Jetstar Asia CEO Bara Pasupathi said the Singapore government understood the importance of airlines and the effect they have on the economy because Singapore is 100% reliant on international travel and transit.

“They have been brilliant in supporting us and have also had some very smart initiatives,” Pasupathi said of the Singapore government.

BIS Oxford Economics chief Australia economist Sarah Hunter pointed out that because tourism was a “substantial proportion” of the labor force, it was not surprising that job losses were concentrated in this area and that returning to normal would require a vaccine or the ability to “work out” how to live with coronavirus.

In a keynote address, Corporate Travel Management (CTM) executive director and managing director Jamie Pherous said he believed rapid COVID-19 testing at airports was “really critical” for restoring traveller confidence.

He said he expected to see “mass consolidation” in the corporate travel supply chain because of the loss of international business.

Another speaker, Informa director custom intelligence & analytics Duncan Emerton, said there had been “significant investment” in resources in response to COVID-19, adding the industry was “setting new standards of collaboration to find a solution and exit strategy.”

Since the beginning of 2020, there had been an exponential increase in trials for drugs that were now in the pipeline with the clinical trial landscape “early in evidence generation” but starting to deliver “reassuring data,” Emerton said. However, it would be some time before a true sustainable solution could be delivered.

Informa head of group health, safety and security Steve Dyson cautioned, “we need to start seeing the pandemic figures falling at a global level and that is still not happening.”
Dyson noted that Asian countries had not seen fatality and case rates as high as those in countries such as the USIndia and Brazil.

“This is perhaps due to their experience of recent pandemics that occurred predominantly in Asia and more advanced levels of biosafety and biosecurity at airports and at major events,” he said.

Harbison reinforced how leisure demand, domestic movement and LCCs are leading the return of travel.

In a post COVID-19 world there will be extended government support and there will “inevitably be fewer airlines,” he warned, and those airlines that survive “will be heavily indebted, have lower frequencies, fewer routes and charge higher fares.”

Ultimately, in a market dominated by price-sensitive leisure travellers, “cost will become king again,” he said Already, LCC global market share has grown by over 2% in 2020 and by as much as 5%-10% in some individual markets.

Until border controls are lifted however, international aviation remains tightly constrained and unpredictable Harbison said.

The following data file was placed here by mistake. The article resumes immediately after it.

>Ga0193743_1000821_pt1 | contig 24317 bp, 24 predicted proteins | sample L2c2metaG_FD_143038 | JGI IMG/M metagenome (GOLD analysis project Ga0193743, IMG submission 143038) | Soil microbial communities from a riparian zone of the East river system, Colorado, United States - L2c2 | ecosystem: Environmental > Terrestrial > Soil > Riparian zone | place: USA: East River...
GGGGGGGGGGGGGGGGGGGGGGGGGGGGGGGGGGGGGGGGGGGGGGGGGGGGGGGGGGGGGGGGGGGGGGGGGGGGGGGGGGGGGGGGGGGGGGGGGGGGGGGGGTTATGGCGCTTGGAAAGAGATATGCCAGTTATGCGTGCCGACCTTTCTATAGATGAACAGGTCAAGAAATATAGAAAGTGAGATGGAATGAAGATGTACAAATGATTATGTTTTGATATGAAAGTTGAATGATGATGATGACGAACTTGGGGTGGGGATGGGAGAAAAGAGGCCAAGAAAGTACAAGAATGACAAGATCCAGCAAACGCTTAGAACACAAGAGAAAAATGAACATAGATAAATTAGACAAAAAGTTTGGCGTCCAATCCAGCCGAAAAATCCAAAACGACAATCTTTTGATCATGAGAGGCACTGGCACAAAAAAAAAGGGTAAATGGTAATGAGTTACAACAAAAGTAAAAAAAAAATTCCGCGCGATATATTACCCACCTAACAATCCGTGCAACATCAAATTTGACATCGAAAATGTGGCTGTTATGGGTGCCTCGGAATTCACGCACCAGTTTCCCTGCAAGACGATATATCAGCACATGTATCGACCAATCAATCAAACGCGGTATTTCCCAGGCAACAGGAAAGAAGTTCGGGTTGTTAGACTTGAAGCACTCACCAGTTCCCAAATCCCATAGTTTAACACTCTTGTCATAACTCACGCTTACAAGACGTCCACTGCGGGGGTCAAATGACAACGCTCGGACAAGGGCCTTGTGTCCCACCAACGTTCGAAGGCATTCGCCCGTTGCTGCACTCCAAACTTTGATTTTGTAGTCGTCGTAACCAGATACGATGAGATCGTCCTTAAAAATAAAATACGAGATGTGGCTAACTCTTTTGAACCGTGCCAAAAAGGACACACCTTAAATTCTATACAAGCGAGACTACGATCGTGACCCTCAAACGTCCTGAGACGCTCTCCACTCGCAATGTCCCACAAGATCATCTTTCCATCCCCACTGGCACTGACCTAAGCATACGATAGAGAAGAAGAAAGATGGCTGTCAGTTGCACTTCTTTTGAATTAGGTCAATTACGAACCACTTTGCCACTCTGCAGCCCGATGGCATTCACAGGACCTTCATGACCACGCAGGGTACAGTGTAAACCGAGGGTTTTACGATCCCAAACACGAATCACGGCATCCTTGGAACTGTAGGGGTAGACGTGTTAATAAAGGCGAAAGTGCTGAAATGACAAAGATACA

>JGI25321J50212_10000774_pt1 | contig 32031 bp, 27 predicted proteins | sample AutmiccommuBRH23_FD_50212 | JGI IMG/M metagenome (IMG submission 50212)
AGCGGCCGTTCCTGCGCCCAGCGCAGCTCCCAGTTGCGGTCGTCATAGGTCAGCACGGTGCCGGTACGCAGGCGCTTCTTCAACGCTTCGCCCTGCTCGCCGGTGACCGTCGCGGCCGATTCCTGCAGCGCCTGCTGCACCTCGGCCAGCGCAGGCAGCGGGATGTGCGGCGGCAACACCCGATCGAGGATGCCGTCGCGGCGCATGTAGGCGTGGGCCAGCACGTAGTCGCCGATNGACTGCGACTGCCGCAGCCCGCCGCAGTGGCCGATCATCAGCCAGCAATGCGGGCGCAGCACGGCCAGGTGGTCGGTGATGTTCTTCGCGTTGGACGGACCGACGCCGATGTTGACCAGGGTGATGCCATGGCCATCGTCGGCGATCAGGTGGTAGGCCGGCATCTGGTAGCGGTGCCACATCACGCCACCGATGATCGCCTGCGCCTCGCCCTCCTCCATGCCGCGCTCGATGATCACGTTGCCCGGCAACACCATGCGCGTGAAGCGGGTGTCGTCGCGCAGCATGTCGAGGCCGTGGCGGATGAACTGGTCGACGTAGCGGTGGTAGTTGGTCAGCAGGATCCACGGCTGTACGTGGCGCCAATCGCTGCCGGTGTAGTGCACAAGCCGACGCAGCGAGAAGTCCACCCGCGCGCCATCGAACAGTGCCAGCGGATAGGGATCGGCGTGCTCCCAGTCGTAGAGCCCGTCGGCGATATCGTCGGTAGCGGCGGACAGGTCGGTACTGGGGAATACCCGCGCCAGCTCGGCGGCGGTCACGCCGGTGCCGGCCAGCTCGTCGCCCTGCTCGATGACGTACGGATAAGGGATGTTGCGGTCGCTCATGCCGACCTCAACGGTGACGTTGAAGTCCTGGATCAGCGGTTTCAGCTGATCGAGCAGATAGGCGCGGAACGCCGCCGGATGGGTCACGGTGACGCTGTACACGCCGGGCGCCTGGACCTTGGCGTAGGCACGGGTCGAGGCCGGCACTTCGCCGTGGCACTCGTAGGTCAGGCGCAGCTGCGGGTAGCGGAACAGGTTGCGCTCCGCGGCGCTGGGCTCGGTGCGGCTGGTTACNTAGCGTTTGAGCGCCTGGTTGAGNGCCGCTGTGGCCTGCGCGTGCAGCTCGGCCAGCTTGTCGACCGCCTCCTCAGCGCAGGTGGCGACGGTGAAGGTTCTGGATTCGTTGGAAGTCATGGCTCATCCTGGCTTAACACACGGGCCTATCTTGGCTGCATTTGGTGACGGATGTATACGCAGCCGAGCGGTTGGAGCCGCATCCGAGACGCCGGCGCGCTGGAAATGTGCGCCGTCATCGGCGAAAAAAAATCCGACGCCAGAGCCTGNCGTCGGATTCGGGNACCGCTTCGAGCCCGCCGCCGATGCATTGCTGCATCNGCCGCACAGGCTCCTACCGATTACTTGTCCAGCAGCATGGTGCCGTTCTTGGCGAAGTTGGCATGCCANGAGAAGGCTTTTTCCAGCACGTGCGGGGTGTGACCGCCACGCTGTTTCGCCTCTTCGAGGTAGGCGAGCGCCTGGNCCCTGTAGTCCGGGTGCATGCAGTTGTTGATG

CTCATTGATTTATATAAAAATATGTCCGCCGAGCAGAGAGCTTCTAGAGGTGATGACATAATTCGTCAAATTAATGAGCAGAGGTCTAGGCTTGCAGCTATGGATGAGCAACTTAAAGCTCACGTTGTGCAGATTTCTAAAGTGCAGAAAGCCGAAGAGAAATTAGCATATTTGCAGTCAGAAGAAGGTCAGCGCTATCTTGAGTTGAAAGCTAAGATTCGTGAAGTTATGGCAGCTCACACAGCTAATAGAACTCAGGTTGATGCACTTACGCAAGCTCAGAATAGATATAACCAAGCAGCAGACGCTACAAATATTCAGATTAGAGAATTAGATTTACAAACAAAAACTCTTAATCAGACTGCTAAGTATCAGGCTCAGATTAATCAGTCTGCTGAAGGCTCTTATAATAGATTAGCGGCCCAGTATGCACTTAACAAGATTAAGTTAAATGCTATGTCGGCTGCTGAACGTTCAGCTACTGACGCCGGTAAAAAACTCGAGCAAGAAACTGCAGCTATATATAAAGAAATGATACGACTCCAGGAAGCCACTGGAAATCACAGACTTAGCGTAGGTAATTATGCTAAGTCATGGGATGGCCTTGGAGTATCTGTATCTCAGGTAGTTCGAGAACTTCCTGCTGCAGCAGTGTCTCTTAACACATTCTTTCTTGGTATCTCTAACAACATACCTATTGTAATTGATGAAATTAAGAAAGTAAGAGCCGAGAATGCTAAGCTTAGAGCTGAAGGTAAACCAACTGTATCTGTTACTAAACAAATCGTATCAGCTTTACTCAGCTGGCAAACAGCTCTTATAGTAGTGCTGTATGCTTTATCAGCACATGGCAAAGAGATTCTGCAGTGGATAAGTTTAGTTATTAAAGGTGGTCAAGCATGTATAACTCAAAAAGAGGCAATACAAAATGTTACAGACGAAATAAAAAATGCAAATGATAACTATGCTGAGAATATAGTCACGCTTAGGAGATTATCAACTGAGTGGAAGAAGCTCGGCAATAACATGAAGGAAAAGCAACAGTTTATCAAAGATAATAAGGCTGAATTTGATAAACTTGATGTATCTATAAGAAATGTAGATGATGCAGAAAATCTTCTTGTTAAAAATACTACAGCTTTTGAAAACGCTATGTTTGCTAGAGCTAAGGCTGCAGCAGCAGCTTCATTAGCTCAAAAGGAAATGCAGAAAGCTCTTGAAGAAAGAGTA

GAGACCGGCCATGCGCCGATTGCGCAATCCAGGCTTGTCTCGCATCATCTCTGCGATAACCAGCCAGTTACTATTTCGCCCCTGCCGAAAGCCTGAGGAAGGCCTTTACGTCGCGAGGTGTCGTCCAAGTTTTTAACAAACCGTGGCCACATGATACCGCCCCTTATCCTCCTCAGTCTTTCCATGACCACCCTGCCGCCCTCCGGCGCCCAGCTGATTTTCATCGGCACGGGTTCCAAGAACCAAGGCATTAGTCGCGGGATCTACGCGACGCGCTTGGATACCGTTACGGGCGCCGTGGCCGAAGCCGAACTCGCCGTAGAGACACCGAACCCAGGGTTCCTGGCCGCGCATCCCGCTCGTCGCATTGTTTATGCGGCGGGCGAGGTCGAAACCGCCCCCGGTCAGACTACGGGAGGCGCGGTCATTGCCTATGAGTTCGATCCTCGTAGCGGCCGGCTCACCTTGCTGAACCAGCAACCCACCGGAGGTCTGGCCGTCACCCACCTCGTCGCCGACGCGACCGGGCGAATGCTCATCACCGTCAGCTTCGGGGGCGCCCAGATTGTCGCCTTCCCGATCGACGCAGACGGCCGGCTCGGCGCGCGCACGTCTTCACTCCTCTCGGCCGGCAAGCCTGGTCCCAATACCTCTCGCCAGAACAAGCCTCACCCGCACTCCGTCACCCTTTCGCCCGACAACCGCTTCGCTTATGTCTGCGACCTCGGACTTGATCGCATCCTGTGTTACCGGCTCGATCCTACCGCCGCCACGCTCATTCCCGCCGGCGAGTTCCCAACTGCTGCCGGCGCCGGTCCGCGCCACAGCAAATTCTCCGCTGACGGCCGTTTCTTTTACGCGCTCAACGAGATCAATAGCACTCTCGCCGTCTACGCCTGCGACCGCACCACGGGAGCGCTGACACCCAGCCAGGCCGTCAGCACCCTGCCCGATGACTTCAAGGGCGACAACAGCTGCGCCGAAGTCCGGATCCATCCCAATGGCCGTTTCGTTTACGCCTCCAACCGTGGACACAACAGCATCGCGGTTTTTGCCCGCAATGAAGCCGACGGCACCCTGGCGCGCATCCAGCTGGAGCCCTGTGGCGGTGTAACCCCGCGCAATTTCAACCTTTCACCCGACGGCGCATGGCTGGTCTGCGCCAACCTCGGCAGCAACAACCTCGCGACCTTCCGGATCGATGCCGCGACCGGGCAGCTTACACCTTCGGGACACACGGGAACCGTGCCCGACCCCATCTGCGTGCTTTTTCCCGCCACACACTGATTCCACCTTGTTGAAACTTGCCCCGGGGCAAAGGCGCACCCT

The mere development of bilateral travel bubbles is already proving challenging, even between island partners like Australia and New Zealand; going beyond that will be infinitely more complex until health solutions are found. Furthermore, the recovery will be driven in an environment where the “speed of passenger traffic return will be in inverse proportion to yield,” Harbison noted.

The result will be a very differently shaped industry in the medium term, in which full-service airlines will have to adapt to the loss of premium traffic. Meanwhile, for many airlines, it will be a matter of “how long can they hold their breath,” he said.

Jeff Shane, who retired earlier this year as IATA general counsel, also spoke at CAPA Live. He argued the aviation industry was “going to look a lot like the old normal” post-COVID-19. He explained that the provision of air transportation “will be done in very much the same way. ... The question is how long is it going to take to get there?”

When it comes to guidance and recommendations on responses to air travel and COVID-19, Shane noted, “it’s a discouraging picture because governments are simply not following the advice of those they appointed.”

If protocols for COVID-19 testing could be established consistently and globally, “then governments will trust each other and they would allow flights to happen,” Shane said. “But for as long as there are either closed borders, or quarantine measures which are tantamount to closed borders, we're not going to see anything like the recovery that we expected to see by now.”

His biggest concern was that governments had “become investors of airlines” because bailouts have become forms of equity in airlines.

“There should be some nervousness about that. ... Governments should be sophisticated enough to know that you cannot regulate an optimal air transportation market; the market has to create that,” Shane said.

Meanwhile, some optimism was sounded about the ultimate need for people to meet in person despite their current dependency on technology and virtual meetings.

Eurocontrol director general and former Irish Aviation Authority CEO Eamonn Brennan said he sees a full return of traffic levels by 2024 for both short- and long-haul operations.
“You can't run a world economy based on Zoom. Once you open up the market, people will want to travel. ... Long-haul business travel will recover stronger than you think,” Brennan said.

Still, significant short-term impacts remain evident. European air traffic was at around 40% of 2019 levels as of mid-October, but Brennan warned that this could end up plunging to perhaps below 30% by the end of November as second virus waves and lockdowns struck much of Europe.  

He said Eurocontrol was predicting up to a 60% reduction in traffic in the upcoming winter period, with “no improvement in Europe until at least Easter. ... It's going to be that long until the short haul market recovers.”